Core Blimey!

Lovely sunny day today so, with a day off work, I decided to crack on and core out for the long carrots. It’s the same approach as the parsnips, which went in three weeks ago. The carrots occupy a second sand box which is right next to the one with the parsnips in. The box is 3 foot square and approx. 5 foot high filled with 2 tonne of grit sand. This has been allowed to settle for a few months before coring. I planned to get 16 holes done which takes about 4 hours to complete. Starting off with a 1 1/2″ pipe I take out the sand to the required depth then move on to a 2 1/2″ pipe before cleaning the hole out with the final 3″ diameter pipe and going back to the smaller pipes to hoover up any sand that doesn’t come out with the 3″ pipe. It’s quite a laborious task and I core out 4 holes at a time before filling with the mix, then moving on to the next four.

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This picture shows the first few holes cored out with the 2 1/2″ pipe in shot.

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I use a tractor diesel funnel to get the mix into the hole, tamping down with the handle end of a hoe every so often to make sure the mix is settling properly. A small piece of pipe is then placed on top of the filled hole. This serves a couple of purposes early on – to mark where the hole is and to allow additional mix to be banked up around the emerging seedling so protect it in the early stages of growth. Once well developed the piece of pipe can come off.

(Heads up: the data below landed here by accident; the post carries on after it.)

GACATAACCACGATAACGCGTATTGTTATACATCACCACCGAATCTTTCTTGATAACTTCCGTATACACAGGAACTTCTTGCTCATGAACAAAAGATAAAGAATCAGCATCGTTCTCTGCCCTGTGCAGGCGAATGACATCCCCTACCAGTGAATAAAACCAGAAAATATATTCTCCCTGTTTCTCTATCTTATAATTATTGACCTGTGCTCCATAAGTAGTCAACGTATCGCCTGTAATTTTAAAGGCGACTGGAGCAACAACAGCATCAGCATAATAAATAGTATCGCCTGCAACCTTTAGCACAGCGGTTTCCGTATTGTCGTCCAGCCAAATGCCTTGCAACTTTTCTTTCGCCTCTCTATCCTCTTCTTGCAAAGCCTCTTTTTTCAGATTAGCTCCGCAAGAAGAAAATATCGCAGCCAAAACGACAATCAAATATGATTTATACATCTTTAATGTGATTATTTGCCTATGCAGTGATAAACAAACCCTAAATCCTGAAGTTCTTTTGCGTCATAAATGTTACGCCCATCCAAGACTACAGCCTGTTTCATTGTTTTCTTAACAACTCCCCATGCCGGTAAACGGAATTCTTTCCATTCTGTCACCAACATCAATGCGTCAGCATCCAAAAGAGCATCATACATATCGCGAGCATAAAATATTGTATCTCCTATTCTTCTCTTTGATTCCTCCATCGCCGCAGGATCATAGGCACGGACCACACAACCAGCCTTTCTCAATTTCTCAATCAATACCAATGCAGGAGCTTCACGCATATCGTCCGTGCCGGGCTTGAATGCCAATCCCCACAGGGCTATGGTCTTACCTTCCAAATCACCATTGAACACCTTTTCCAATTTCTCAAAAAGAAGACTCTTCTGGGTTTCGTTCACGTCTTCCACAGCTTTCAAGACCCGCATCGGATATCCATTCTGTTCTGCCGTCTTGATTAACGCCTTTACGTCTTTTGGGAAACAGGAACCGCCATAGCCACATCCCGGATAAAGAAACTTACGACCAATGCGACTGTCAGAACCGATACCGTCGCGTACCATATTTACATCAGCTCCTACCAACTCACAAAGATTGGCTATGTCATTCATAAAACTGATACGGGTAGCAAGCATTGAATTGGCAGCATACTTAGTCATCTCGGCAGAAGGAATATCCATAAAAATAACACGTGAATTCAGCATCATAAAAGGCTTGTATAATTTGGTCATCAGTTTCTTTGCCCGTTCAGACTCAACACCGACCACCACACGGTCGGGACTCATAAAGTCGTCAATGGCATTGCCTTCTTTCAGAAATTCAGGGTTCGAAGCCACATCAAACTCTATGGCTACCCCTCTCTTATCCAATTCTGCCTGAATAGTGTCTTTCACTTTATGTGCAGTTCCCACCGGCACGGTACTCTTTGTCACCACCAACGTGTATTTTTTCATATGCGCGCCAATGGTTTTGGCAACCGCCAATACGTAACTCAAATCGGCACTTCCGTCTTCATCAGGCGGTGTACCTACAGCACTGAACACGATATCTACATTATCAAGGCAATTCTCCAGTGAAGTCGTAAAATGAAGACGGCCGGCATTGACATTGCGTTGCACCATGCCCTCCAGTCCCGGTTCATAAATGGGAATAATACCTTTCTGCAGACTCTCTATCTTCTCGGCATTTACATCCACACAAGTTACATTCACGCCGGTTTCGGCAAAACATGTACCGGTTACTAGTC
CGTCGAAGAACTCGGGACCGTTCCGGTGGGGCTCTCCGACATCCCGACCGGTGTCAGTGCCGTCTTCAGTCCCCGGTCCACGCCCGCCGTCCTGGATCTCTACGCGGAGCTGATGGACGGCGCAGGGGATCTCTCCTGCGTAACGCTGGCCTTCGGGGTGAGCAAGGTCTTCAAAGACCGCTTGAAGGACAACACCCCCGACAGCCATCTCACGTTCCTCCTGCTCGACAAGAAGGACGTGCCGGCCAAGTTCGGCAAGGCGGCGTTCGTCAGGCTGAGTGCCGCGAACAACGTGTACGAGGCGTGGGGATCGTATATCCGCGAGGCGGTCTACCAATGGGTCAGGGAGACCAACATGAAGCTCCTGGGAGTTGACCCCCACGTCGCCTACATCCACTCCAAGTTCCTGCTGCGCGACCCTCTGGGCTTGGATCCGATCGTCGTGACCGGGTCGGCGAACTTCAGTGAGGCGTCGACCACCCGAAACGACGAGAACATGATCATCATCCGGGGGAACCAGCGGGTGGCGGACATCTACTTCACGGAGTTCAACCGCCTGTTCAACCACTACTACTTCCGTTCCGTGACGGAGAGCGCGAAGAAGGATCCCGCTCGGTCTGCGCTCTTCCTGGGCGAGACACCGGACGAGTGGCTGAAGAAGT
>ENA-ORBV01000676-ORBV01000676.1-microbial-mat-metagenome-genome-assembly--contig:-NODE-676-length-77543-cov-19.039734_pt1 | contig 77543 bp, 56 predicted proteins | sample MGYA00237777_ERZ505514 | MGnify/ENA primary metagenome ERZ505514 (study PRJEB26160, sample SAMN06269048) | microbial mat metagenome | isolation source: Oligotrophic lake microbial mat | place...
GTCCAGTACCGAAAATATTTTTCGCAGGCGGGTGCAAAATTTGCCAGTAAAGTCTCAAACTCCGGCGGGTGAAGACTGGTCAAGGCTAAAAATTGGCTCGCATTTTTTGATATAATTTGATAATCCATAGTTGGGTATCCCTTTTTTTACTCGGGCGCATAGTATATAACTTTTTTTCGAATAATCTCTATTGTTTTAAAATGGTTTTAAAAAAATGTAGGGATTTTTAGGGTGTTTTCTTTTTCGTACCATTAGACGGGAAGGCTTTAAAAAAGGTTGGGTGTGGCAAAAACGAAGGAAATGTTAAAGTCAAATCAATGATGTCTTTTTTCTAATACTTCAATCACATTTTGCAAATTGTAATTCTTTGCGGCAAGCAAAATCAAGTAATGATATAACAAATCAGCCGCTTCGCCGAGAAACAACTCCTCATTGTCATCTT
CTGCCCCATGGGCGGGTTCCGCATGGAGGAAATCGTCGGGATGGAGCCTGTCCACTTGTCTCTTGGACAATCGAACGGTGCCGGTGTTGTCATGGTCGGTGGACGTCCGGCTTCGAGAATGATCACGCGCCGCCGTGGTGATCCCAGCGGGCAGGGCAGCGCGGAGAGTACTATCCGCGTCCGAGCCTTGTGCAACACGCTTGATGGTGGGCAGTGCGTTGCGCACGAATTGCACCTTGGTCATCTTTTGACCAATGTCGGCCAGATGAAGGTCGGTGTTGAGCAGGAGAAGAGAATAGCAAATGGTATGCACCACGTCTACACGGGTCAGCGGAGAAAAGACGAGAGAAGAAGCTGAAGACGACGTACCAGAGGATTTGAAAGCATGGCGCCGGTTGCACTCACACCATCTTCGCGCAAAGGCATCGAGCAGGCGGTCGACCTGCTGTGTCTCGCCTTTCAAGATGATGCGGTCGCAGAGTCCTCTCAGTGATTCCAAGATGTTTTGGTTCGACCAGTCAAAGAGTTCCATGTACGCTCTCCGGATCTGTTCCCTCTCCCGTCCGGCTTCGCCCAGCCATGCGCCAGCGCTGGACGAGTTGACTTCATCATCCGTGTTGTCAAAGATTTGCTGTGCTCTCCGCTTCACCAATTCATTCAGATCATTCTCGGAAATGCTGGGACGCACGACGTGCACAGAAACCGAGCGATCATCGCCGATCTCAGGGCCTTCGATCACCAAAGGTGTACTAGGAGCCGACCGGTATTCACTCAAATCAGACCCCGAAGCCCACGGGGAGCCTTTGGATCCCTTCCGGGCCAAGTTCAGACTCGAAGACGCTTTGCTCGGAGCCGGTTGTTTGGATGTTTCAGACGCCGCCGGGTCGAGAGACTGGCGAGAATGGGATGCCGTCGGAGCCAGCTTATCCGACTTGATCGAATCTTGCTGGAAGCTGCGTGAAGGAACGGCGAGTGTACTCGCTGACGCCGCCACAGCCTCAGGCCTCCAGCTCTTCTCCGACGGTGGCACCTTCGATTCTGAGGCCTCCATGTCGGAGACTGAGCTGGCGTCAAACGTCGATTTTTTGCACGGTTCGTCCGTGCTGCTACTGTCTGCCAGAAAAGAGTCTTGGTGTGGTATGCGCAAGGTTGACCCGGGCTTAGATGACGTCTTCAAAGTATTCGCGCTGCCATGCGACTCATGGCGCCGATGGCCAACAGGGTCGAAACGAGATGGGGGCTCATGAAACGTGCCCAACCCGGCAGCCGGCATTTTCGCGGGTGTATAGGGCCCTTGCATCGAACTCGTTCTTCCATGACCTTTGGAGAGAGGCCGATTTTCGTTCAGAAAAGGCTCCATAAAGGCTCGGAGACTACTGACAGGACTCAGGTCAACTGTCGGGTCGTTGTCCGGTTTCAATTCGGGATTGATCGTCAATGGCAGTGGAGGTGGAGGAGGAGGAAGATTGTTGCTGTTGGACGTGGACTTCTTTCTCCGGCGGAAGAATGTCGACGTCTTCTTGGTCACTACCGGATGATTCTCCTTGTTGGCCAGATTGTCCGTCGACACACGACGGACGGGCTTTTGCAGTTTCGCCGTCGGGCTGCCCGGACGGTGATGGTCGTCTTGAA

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I then dampened the mix, sowed four seeds in each hole and covered the boxes with fleece and polythene. I’ll keep an eye on them every 2-3 days to keep the mix moist and check for germination. The seed is a reselected strain of New Red Intermediate from former NVS National Champion Bob Brown who lives over the hill from me and is kind enough to pass on his growing knowledge and spare seed.

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I also sowed some stump carrots (Sweet Candle) last weekend in an opened ended plastic container about 2 foot deep that I sat on top of one of my raised beds on a few layers of weed membrane. I filled it with grit sand and cored out a dozen holes 12″ deep. I’m hoping this will give me a few decent specimens in time for the New Forest Show at the end of July.